The National Fire Protection Association has released an updated report on the Total Cost of Fire in the United States.
The total cost of fire in 2010, adjusted for inflation, is 38% higher than in 1980; its proportion of U.S. gross domestic product (GDP) has declined by roughly one-third.
However, both the total cost of fire and total cost as percentage of GDP have been roughly steady for the past several years. The total cost of fire for 2010 is estimated at $328 billion, or roughly 2.2% of U.S. GDP.
The complete total cost of fire is defined as the sum of economic loss (e.g., property damage, business interruption), human loss (e.g., lives lost, medical treatment, pain and suffering) and the cost of provisions to prevent or mitigate the cost of fire (e.g., fire departments, insurance and fire protection equipment and construction).
Other key findings from the report:
- Although the core total cost of fire has increased by 45% since 1980 to total $108.4 billion, the economic loss due to fire decreased by 29%, totaling $14.8 billion.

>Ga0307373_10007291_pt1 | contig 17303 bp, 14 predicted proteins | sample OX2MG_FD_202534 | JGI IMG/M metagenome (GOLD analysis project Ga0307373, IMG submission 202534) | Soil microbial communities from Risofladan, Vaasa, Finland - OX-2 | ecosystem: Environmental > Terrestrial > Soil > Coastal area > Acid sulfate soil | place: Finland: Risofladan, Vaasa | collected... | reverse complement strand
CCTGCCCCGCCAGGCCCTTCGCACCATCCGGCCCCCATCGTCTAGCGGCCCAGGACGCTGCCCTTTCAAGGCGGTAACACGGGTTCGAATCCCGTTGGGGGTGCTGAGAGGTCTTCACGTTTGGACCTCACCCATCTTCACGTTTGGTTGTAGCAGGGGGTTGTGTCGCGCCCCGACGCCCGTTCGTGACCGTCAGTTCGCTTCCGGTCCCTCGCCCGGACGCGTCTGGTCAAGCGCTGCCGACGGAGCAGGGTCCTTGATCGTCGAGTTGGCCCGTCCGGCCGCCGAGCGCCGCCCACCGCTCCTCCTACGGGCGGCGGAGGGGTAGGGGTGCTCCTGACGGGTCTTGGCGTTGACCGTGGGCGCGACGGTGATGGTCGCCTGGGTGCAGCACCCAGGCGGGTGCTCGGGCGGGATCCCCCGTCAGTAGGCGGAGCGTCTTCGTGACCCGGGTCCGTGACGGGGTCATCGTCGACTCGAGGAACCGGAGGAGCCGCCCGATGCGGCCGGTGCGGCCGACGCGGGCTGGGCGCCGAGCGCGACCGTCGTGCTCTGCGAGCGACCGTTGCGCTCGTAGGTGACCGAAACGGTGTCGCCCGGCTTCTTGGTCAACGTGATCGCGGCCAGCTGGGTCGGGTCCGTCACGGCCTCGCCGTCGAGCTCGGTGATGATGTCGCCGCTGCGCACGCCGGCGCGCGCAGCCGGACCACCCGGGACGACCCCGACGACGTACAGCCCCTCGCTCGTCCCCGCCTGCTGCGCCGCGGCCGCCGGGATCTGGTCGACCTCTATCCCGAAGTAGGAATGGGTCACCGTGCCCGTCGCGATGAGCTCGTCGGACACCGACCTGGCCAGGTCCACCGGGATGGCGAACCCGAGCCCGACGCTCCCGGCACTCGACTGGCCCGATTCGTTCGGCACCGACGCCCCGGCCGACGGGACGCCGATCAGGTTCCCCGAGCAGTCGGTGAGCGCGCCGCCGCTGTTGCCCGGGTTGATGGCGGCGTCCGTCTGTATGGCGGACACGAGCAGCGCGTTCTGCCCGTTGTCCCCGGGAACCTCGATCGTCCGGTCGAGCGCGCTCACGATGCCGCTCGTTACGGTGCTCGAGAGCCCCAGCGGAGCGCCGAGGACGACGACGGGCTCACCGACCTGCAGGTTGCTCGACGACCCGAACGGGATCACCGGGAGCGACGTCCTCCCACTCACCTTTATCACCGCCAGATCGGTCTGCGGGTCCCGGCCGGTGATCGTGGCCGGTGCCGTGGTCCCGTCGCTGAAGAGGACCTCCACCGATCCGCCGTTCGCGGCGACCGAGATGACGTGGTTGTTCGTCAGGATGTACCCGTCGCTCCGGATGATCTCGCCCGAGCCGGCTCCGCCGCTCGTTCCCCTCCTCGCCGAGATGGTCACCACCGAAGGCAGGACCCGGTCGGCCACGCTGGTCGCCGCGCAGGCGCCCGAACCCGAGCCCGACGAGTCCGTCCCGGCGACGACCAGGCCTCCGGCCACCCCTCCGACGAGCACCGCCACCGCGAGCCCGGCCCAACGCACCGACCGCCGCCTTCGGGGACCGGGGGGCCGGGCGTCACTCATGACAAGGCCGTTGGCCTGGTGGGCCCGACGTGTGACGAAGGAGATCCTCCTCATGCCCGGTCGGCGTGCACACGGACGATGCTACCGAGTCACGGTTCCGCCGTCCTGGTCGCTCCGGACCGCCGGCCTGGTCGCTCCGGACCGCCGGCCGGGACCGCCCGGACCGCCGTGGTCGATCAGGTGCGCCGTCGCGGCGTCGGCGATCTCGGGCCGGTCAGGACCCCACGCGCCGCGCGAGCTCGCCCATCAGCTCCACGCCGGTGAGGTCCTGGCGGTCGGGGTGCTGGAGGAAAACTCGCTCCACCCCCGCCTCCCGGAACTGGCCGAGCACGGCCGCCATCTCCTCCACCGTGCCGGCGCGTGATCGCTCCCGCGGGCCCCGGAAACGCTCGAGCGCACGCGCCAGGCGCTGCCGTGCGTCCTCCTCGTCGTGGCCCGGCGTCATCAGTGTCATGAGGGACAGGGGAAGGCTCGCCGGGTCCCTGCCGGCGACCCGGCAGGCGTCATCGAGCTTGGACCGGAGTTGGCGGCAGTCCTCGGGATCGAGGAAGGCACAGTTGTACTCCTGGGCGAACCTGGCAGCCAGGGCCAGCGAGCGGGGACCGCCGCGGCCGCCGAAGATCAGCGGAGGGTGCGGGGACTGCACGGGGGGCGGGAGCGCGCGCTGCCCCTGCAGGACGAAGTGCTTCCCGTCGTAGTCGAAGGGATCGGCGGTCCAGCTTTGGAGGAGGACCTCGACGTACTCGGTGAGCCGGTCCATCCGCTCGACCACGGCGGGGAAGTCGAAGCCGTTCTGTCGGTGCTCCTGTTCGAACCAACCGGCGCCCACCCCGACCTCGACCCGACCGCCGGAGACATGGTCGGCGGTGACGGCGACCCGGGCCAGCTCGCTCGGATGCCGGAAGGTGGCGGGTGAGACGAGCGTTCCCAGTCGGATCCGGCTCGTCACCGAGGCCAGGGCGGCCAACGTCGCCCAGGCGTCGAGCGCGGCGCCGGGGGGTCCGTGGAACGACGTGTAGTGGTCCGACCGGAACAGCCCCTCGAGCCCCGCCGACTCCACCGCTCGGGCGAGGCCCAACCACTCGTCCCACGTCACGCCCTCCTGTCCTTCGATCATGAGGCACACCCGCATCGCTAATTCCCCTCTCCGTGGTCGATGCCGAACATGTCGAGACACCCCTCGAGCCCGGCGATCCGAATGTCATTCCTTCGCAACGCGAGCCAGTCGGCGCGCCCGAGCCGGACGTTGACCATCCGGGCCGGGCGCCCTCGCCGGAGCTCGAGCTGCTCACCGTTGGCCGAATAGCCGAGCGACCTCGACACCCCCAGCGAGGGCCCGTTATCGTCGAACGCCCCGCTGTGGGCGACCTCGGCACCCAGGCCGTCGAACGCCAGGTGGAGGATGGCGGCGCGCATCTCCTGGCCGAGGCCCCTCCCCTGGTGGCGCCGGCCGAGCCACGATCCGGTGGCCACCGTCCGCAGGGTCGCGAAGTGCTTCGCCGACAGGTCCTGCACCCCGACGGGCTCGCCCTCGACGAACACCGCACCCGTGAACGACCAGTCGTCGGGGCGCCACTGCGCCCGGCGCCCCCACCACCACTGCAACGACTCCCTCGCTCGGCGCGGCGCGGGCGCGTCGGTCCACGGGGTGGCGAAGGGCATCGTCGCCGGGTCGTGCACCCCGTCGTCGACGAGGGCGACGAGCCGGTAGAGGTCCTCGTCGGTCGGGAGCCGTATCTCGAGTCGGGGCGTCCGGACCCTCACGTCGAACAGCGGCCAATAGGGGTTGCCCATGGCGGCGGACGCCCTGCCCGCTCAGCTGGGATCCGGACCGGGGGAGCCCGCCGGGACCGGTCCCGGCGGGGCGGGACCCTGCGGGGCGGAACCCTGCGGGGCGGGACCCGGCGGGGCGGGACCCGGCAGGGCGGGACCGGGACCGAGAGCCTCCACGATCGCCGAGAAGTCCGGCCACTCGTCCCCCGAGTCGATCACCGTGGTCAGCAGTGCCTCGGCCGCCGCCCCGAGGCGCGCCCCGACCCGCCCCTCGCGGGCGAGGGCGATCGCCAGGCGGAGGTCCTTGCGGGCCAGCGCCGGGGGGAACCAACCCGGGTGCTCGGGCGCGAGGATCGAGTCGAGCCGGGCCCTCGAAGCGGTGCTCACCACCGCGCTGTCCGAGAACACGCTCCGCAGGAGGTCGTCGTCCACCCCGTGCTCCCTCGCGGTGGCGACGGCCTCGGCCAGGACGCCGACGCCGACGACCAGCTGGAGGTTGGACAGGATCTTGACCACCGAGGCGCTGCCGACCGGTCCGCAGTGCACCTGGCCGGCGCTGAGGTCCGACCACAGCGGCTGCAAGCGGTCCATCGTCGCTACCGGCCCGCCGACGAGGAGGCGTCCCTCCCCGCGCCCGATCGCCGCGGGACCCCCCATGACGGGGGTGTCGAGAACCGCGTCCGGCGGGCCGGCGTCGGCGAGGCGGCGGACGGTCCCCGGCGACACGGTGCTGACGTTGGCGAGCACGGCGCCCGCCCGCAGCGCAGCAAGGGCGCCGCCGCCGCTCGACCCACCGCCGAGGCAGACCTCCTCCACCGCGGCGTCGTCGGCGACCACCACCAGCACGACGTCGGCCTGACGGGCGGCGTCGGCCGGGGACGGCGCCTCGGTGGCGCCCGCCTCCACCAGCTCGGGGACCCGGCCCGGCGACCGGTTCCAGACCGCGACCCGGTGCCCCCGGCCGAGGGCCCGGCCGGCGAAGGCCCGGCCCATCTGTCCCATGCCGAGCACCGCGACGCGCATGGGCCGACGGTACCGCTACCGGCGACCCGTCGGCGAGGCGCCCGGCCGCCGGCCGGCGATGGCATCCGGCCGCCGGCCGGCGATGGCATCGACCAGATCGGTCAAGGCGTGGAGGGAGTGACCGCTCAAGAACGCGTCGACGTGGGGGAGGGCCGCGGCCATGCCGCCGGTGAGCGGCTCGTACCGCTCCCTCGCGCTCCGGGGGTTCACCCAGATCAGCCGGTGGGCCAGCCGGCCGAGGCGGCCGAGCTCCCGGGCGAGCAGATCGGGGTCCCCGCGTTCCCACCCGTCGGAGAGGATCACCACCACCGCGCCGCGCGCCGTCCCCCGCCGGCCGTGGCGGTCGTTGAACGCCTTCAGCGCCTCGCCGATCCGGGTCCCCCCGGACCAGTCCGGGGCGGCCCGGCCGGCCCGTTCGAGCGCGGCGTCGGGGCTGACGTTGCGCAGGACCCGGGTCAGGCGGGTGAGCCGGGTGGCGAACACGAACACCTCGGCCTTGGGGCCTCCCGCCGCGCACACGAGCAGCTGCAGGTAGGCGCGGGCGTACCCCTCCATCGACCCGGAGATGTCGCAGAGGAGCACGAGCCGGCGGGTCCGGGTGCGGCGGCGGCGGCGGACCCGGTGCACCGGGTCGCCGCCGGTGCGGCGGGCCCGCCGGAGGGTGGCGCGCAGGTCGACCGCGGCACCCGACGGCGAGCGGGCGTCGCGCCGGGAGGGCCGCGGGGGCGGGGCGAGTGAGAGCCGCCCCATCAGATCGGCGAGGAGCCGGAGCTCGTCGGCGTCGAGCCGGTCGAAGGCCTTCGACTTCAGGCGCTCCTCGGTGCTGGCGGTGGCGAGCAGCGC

- The total cost of direct property damages, reported or unreported, was $13.2 billion. This figure represents 89% of the economic loss. The other 11% represents indirect losses, such as business interruption.
- Building construction expenses needed solely for the purposes of fire-safety and fire-protection considerations totaled $31.7 billion.
- Human losses were estimated at $31.9 billion.
Download the full report (PDF) or a fact sheet (PDF) on the total cost of fire from NFPA's website.